By Dave Lindorff
President Roosevelt signs Social Security into law in 1935
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Let me start out with full disclosure: I'm 69 and next April I will start collecting $30.000 a year in Social Security benefits -- the amount I qualify for on the basis of both my highest 35 years of earnings as an employed and later self-employed journalist, and because I've waited until I hit 70, the maximum age for starting to collect benefits, before starting to receive my checks.
So it particularly galls me to read news articles about that program (and Medicare) saying things like:
Such ill-informed and often deliberately scare-mongering pieces make my blood boil, particularly because I know they are targeted at younger readers, where the goal is to make them believe that Social Security is not going to be there for them, and so they should stop supporting the whole program. Take, for example, the dire stories warning that the Social Security program this year has begun drawing funds from the Social Security Trust Fund. Actually, as I explain later, that was what the Trust Fund was created for! It was advanced funding for when more funding would be needed.
For years, the defense against a concerted drive by the right to whittle away and kill Social Security has been a solid lobby of the elderly who know how important the program is. They for years made it a "Third Rail" that politicians challenged at their risk. But now the strategy appears to be to say, "We won't take Social Security away from current retirees or people about to retire, but younger people will have to expect something less or a privatized solution."
This article is addressed to those younger Americans -- people just starting to work, on up to those in their 40s and early '50s, because it's really you who are being conned and who need to start fighting back to keep what was created for all of us some 83 years ago.
Forget all the propaganda! The reality is that Social Security is not an actuarial problem of too many people living too long. It's a socio-political problem: Do we as a people want to adequately fund the retirement of our elderly parents and of those suffering from disabilities or do we want to go back to an era where they ended up starving on the streets, or as a burden to their children? If we want a decent, secure old age, the money is there to fund it. What's needed is the political will and power to demand it.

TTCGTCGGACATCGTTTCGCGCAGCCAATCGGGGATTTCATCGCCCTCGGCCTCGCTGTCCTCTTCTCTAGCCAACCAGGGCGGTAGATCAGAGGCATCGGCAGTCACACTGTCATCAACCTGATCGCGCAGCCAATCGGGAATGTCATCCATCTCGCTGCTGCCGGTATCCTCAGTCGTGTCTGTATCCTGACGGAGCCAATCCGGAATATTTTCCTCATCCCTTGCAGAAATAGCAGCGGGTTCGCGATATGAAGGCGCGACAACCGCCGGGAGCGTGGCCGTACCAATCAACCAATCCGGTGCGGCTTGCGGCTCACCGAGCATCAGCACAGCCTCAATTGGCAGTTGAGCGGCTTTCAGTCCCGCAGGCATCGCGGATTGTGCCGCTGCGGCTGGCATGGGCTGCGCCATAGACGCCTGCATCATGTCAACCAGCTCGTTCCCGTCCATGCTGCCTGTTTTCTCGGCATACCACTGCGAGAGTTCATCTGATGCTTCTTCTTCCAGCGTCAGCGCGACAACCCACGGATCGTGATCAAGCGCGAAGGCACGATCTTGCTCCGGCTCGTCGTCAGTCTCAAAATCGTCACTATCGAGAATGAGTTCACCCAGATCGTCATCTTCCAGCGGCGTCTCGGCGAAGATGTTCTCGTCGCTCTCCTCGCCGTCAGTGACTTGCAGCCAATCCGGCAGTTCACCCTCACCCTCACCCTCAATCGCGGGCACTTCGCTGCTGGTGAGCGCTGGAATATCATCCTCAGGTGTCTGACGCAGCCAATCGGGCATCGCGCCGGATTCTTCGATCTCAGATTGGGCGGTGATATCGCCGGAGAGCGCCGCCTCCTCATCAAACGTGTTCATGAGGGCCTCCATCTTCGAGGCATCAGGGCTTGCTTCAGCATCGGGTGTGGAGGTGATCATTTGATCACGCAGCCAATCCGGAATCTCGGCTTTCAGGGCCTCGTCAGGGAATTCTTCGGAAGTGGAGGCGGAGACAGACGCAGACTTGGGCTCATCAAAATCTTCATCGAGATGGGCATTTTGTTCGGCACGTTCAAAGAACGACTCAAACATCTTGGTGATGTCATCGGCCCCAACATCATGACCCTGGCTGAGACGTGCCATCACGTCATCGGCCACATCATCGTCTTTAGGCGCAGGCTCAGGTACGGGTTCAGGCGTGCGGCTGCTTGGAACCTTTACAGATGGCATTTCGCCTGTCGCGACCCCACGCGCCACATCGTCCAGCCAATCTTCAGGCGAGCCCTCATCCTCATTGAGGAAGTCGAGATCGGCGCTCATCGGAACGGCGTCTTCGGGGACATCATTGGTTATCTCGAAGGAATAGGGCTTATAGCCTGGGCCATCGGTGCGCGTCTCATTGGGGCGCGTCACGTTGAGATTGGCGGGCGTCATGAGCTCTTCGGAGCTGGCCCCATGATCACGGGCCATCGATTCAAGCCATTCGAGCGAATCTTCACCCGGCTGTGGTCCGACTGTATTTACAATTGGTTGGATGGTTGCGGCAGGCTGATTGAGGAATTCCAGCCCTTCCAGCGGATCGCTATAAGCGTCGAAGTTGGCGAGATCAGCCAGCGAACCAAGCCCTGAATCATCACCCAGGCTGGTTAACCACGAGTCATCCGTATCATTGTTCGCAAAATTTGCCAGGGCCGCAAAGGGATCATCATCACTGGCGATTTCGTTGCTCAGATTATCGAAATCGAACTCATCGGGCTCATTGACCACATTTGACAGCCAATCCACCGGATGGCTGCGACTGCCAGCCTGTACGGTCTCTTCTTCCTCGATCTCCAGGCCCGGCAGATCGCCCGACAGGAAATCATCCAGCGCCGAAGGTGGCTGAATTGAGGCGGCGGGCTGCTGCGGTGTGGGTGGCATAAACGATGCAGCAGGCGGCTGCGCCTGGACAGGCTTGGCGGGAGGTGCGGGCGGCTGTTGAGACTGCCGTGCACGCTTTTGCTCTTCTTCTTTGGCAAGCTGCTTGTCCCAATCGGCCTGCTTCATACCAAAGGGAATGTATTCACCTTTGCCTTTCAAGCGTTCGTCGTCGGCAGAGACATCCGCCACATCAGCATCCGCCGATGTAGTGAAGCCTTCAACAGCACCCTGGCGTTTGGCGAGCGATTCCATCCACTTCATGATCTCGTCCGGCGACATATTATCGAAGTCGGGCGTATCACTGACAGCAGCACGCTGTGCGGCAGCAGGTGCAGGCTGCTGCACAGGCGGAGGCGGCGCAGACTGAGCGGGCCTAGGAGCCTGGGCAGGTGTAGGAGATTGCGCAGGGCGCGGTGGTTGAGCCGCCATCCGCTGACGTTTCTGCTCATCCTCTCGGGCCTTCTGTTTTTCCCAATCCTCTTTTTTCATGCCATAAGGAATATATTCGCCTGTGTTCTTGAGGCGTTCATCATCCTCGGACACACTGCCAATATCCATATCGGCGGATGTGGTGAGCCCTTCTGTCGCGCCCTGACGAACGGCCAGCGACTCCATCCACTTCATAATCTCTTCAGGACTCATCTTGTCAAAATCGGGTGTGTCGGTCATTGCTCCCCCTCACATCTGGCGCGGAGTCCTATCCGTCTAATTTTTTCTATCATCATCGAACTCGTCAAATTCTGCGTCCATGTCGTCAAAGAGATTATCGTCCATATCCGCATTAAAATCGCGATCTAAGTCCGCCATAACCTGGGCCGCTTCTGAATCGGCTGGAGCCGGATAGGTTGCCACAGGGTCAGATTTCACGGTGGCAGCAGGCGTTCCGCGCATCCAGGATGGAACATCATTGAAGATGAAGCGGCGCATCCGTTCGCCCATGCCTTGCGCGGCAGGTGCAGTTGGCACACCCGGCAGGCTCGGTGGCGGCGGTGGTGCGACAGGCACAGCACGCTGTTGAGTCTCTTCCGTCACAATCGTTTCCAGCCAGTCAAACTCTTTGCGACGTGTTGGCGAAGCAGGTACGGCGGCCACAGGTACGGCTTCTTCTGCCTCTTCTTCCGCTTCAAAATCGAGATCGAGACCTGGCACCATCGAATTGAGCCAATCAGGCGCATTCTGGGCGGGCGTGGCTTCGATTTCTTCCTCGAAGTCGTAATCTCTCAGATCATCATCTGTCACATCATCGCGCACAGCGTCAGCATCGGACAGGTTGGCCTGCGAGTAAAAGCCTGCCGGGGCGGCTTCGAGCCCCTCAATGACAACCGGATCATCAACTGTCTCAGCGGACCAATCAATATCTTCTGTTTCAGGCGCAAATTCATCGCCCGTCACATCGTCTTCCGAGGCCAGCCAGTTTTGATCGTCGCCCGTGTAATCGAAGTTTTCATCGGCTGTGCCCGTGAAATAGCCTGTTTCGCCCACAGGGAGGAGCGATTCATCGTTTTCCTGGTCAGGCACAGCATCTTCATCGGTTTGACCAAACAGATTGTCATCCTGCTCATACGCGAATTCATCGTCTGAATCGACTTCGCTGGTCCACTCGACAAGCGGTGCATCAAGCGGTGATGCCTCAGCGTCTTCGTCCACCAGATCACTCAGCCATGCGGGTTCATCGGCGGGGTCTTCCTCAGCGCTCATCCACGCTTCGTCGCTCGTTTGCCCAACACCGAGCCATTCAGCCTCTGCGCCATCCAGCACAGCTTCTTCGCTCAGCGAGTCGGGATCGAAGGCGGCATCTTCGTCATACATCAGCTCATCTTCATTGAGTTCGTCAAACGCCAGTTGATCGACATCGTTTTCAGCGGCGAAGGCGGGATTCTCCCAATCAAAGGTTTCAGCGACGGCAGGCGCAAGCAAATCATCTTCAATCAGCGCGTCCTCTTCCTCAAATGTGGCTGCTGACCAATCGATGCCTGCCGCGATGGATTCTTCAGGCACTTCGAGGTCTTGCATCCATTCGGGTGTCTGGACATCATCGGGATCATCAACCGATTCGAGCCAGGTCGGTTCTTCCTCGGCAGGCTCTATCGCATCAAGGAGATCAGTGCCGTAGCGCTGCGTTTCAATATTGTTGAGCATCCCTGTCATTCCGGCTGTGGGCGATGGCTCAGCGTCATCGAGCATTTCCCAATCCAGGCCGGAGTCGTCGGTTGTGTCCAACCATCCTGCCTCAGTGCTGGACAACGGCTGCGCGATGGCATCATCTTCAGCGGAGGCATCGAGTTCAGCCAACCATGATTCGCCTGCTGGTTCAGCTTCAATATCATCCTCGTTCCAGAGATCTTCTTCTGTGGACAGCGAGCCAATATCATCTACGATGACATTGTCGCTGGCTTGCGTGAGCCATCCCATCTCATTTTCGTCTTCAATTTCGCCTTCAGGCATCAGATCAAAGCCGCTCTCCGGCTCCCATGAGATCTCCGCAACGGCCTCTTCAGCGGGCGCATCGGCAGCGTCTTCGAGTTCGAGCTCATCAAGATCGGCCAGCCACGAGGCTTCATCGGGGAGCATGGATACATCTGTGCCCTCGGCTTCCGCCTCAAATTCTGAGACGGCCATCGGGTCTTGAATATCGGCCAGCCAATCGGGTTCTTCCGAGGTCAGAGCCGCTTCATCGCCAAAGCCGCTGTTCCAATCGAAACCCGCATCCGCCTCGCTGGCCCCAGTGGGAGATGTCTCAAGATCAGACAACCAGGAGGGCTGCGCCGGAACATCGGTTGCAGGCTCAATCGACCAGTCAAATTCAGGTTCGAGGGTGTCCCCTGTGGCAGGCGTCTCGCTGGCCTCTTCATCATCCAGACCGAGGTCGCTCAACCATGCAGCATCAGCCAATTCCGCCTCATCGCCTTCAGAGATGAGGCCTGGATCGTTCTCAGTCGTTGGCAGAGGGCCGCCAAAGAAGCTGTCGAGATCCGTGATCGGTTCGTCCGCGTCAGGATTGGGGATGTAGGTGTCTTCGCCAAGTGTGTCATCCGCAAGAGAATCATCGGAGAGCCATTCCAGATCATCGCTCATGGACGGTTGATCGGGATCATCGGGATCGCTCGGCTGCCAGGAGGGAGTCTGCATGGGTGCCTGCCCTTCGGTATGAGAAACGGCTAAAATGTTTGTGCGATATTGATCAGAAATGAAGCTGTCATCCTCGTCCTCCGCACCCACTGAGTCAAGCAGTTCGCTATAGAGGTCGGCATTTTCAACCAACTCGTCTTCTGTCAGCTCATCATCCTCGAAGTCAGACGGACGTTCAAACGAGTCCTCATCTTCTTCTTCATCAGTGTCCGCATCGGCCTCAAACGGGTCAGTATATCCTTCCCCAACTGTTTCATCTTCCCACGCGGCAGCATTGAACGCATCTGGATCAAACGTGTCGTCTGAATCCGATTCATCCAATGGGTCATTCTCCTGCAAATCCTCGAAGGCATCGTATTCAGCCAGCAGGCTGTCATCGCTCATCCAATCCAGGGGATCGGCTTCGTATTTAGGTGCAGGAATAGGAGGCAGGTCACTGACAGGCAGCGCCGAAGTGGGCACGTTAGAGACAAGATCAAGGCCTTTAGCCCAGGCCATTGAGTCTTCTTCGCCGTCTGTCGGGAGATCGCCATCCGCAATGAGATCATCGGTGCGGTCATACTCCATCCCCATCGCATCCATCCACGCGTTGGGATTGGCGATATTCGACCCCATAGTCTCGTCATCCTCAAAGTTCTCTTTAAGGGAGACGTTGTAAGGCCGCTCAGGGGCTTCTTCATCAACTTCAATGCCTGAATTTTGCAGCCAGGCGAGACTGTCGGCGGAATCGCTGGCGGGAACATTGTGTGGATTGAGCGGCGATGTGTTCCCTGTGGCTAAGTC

The same can be said of Medicare and of health care in general. Do we as a society want health care to be good for those with money, and shitty or nonexistent for those without it? It's not that solutions don't exist
. In most of the countries of Europe, and even many in Asia, retirement is generously funded by government programs like Social Security that are not going bankrupt even though benefit amounts paid are much higher and populations are even skewed older than here in the US. Likewise, health care is in most modern countries seen as a right and is fully funded by some kind of state run program, while we have a jerry-rigged system that relies primarily on for-profit systems and private insurance which, taken as a whole costs more than double as a percentage of GDP and on a per-capita basis what it costs to deliver in other countries. And they cover everyone while we have tens of millions unable to see a doctor or to get timely care in a hospital.
To those who might say we as a nation cannot afford the hundreds of billions it would cost to adequately fund these vital programs, my reply is: America is currently spending two-thirds of all federal discretionary funds each year -- about $1.3 trillion a year -- on the military. That's more than the next 10 countries including China and Russia spend on their militaries. $5.5 trillion has been spent just on the so-called "War on Terror" since 2001 (during which time the amount of terrorism around the globe and the number of people committing acts of mayhem have soared which shows what a waste the whole thing has been). And then recall that President Obama ordered, and President Trump has backed a $1-trillion 10-year program to "upgrade and modernize" America's nuclear weapons. It's a staggeringly expensive program which serves no defensive purpose and only increases the pressure on other countries to do the same and raises the chance that we -- and they -- will eventually use them.